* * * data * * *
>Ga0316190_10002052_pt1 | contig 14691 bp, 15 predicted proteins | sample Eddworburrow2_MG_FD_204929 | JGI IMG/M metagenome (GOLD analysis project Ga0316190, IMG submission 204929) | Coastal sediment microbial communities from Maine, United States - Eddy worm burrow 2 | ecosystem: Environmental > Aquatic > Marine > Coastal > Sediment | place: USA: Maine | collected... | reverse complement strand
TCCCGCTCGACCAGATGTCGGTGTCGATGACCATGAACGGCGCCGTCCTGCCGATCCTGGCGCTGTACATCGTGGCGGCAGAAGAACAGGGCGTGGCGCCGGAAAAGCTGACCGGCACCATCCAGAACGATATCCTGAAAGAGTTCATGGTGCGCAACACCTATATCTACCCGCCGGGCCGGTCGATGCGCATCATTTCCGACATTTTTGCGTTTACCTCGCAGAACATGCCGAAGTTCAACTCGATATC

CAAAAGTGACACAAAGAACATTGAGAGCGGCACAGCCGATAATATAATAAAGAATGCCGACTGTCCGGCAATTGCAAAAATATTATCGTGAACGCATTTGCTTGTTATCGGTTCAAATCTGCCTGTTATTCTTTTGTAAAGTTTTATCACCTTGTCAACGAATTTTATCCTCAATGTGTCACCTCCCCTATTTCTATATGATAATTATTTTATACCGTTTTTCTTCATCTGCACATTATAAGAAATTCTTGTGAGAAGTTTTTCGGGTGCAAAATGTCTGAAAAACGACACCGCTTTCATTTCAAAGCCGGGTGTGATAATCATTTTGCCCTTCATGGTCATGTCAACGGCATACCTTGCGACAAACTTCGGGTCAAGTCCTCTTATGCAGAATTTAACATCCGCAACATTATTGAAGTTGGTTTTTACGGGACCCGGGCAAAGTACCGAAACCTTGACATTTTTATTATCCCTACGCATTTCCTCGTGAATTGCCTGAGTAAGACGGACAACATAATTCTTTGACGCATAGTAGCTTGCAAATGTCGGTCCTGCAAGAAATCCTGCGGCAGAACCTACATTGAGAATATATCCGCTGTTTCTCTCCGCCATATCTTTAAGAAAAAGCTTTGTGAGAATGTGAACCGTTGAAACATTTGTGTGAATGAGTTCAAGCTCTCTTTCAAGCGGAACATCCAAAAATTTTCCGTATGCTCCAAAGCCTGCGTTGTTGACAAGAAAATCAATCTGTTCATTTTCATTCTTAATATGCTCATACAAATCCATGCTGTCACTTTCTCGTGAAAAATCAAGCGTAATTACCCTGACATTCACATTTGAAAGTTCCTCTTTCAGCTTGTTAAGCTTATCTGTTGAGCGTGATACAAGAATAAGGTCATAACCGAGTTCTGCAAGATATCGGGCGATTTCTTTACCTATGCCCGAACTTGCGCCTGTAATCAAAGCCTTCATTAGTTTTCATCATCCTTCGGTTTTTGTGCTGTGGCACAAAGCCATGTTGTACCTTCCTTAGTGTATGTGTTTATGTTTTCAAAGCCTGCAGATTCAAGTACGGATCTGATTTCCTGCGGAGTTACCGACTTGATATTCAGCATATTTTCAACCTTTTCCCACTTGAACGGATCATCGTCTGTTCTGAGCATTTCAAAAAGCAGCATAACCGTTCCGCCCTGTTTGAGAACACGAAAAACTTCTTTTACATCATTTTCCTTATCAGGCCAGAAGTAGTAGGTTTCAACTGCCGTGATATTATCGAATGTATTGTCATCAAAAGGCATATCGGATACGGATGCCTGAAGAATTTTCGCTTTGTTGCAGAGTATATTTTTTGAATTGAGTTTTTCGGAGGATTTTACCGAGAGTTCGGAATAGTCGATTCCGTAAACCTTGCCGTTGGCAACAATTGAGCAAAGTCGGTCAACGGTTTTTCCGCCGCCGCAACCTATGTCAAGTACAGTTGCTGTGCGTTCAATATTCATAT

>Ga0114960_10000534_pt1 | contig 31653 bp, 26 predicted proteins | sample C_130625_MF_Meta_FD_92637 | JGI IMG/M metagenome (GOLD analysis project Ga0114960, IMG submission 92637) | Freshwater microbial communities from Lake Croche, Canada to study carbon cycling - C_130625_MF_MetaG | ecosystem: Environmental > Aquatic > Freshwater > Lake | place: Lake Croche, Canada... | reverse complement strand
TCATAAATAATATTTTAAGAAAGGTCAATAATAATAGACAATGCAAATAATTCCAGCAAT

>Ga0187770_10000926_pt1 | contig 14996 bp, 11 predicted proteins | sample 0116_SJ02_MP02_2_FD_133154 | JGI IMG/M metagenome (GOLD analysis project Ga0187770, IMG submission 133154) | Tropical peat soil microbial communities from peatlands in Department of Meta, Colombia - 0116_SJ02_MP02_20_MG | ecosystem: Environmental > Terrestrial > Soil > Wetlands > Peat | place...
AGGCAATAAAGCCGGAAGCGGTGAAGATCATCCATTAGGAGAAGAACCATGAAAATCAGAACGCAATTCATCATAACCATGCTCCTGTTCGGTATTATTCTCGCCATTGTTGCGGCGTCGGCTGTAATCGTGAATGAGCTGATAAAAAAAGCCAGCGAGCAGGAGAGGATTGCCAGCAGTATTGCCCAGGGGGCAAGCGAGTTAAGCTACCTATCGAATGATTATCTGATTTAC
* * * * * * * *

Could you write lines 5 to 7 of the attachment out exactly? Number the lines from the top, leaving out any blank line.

TCATAAATAATATTTTAAGAAAGGTCAATAATAATAGACAATGCAAATAATTCCAGCAAT

>Ga0187770_10000926_pt1 | contig 14996 bp, 11 predicted proteins | sample 0116_SJ02_MP02_2_FD_133154 | JGI IMG/M metagenome (GOLD analysis project Ga0187770, IMG submission 133154) | Tropical peat soil microbial communities from peatlands in Department of Meta, Colombia - 0116_SJ02_MP02_20_MG | ecosystem: Environmental > Terrestrial > Soil > Wetlands > Peat | place...
AGGCAATAAAGCCGGAAGCGGTGAAGATCATCCATTAGGAGAAGAACCATGAAAATCAGAACGCAATTCATCATAACCATGCTCCTGTTCGGTATTATTCTCGCCATTGTTGCGGCGTCGGCTGTAATCGTGAATGAGCTGATAAAAAAAGCCAGCGAGCAGGAGAGGATTGCCAGCAGTATTGCCCAGGGGGCAAGCGAGTTAAGCTACCTATCGAATGATTATCTGATTTAC